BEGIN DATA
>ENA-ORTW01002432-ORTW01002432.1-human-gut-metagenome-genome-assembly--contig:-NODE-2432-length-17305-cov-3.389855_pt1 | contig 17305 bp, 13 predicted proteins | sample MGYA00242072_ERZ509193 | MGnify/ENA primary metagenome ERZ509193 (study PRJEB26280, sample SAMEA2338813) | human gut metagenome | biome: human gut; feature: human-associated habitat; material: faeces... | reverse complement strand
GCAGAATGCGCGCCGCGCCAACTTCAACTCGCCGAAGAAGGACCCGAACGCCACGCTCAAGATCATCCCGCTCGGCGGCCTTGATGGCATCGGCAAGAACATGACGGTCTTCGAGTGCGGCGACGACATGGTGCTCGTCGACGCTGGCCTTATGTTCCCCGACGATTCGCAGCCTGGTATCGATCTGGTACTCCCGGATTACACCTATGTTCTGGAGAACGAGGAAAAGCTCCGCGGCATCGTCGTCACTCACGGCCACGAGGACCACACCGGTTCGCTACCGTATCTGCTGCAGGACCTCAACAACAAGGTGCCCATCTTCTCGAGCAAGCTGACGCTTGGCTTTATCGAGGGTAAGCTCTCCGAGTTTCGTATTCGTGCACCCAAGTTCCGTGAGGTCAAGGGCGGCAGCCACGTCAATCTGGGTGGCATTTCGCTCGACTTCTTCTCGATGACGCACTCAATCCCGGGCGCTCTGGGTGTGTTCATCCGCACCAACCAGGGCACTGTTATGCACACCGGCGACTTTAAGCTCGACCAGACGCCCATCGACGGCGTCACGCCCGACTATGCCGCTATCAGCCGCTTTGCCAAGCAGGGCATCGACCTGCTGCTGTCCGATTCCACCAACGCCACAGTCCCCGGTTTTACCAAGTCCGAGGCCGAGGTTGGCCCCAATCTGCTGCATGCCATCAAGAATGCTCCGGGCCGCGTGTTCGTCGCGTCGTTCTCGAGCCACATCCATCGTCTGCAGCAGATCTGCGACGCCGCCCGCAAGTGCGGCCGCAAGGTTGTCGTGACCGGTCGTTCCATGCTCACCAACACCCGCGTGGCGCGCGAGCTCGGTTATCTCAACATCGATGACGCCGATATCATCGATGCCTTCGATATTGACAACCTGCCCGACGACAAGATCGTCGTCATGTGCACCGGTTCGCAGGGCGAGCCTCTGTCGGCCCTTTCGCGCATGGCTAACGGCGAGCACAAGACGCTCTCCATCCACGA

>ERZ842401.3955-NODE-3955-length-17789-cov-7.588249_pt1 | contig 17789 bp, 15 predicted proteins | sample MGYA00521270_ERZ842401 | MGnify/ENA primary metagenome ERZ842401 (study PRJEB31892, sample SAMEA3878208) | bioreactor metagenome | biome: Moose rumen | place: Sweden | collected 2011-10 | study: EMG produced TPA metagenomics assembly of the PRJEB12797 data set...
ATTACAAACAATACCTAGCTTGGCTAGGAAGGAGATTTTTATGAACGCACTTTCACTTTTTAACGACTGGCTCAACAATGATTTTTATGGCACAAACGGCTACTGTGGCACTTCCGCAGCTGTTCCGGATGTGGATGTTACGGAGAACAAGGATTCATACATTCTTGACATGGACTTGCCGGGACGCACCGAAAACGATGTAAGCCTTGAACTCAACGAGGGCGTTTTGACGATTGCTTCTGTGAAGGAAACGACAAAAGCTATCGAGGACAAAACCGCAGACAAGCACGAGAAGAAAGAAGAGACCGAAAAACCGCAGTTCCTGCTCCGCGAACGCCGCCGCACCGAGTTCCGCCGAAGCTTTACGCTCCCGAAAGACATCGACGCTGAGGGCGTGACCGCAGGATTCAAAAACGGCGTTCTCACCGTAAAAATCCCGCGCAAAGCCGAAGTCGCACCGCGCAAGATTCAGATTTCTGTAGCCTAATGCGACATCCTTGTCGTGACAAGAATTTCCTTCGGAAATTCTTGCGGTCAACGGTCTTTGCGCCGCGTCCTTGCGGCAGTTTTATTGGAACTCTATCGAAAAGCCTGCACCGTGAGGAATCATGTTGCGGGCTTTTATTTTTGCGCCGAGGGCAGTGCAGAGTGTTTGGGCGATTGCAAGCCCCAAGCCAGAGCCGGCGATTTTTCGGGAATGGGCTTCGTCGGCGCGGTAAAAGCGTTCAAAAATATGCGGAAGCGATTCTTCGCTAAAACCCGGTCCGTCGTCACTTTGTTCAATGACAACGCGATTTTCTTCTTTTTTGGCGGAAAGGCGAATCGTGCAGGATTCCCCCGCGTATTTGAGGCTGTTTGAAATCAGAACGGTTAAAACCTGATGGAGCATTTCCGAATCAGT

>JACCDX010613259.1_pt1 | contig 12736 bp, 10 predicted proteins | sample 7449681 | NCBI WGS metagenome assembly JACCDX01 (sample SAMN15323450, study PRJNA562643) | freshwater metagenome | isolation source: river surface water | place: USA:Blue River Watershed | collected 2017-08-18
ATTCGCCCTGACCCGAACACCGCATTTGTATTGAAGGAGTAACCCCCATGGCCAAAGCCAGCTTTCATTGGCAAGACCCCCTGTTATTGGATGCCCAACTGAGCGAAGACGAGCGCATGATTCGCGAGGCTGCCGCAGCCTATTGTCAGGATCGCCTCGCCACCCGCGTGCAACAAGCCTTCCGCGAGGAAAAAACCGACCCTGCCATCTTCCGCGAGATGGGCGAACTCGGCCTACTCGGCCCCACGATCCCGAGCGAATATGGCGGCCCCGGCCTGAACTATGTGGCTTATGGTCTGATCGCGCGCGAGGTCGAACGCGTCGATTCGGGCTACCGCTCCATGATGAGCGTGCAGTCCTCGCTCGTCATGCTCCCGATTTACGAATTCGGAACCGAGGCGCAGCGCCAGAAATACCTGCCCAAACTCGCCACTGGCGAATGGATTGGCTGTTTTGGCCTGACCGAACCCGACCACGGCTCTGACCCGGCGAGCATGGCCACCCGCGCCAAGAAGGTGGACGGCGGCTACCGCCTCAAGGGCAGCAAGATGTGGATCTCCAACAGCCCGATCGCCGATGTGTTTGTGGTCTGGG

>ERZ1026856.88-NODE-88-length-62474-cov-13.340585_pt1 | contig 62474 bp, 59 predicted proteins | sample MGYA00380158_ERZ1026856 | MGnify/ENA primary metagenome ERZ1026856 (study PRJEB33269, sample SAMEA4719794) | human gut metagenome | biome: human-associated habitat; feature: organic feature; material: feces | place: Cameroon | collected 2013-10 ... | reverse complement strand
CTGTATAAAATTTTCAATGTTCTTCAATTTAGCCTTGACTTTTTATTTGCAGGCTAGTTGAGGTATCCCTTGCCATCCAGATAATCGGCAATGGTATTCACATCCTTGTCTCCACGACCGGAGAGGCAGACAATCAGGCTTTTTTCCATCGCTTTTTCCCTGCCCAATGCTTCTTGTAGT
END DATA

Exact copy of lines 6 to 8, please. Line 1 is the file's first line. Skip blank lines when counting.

ATTCGCCCTGACCCGAACACCGCATTTGTATTGAAGGAGTAACCCCCATGGCCAAAGCCAGCTTTCATTGGCAAGACCCCCTGTTATTGGATGCCCAACTGAGCGAAGACGAGCGCATGATTCGCGAGGCTGCCGCAGCCTATTGTCAGGATCGCCTCGCCACCCGCGTGCAACAAGCCTTCCGCGAGGAAAAAACCGACCCTGCCATCTTCCGCGAGATGGGCGAACTCGGCCTACTCGGCCCCACGATCCCGAGCGAATATGGCGGCCCCGGCCTGAACTATGTGGCTTATGGTCTGATCGCGCGCGAGGTCGAACGCGTCGATTCGGGCTACCGCTCCATGATGAGCGTGCAGTCCTCGCTCGTCATGCTCCCGATTTACGAATTCGGAACCGAGGCGCAGCGCCAGAAATACCTGCCCAAACTCGCCACTGGCGAATGGATTGGCTGTTTTGGCCTGACCGAACCCGACCACGGCTCTGACCCGGCGAGCATGGCCACCCGCGCCAAGAAGGTGGACGGCGGCTACCGCCTCAAGGGCAGCAAGATGTGGATCTCCAACAGCCCGATCGCCGATGTGTTTGTGGTCTGGG

>ERZ1026856.88-NODE-88-length-62474-cov-13.340585_pt1 | contig 62474 bp, 59 predicted proteins | sample MGYA00380158_ERZ1026856 | MGnify/ENA primary metagenome ERZ1026856 (study PRJEB33269, sample SAMEA4719794) | human gut metagenome | biome: human-associated habitat; feature: organic feature; material: feces | place: Cameroon | collected 2013-10 ... | reverse complement strand
CTGTATAAAATTTTCAATGTTCTTCAATTTAGCCTTGACTTTTTATTTGCAGGCTAGTTGAGGTATCCCTTGCCATCCAGATAATCGGCAATGGTATTCACATCCTTGTCTCCACGACCGGAGAGGCAGACAATCAGGCTTTTTTCCATCGCTTTTTCCCTGCCCAATGCTTCTTGTAGT